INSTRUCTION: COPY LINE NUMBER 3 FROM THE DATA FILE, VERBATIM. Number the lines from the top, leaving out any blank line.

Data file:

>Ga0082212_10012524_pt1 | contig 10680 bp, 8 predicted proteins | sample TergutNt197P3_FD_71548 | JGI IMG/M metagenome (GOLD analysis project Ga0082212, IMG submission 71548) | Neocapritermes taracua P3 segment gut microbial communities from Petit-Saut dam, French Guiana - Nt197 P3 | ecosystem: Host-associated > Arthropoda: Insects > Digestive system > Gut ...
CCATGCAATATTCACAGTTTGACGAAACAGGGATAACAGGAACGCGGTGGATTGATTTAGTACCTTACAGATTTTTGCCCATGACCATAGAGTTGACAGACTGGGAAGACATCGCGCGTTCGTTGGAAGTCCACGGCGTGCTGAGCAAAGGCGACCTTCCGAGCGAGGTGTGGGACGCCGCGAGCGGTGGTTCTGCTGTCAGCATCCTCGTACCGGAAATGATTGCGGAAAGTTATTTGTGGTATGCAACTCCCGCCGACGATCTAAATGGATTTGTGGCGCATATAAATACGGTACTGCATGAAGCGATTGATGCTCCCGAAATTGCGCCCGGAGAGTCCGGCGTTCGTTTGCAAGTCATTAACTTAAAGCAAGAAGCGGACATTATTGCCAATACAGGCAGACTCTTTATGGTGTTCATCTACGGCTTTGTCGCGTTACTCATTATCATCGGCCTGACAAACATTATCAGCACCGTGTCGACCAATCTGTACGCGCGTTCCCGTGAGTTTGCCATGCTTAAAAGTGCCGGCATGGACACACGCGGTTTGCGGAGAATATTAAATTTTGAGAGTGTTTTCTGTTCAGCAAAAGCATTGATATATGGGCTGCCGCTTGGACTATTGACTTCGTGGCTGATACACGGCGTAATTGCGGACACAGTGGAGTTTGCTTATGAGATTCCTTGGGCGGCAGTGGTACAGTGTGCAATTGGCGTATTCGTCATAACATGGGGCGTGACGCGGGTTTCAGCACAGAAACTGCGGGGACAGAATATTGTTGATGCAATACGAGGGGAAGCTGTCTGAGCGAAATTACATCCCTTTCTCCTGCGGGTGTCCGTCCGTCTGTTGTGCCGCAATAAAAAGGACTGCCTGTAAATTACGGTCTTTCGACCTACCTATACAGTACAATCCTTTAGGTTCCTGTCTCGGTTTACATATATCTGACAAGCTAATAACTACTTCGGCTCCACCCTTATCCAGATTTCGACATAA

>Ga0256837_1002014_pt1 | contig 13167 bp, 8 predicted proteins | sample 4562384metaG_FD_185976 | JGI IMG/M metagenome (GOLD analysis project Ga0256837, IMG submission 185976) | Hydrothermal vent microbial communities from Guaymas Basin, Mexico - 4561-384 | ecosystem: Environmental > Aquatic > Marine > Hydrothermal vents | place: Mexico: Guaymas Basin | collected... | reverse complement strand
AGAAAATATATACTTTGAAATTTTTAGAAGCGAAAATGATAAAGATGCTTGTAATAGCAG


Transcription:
>Ga0256837_1002014_pt1 | contig 13167 bp, 8 predicted proteins | sample 4562384metaG_FD_185976 | JGI IMG/M metagenome (GOLD analysis project Ga0256837, IMG submission 185976) | Hydrothermal vent microbial communities from Guaymas Basin, Mexico - 4561-384 | ecosystem: Environmental > Aquatic > Marine > Hydrothermal vents | place: Mexico: Guaymas Basin | collected... | reverse complement strand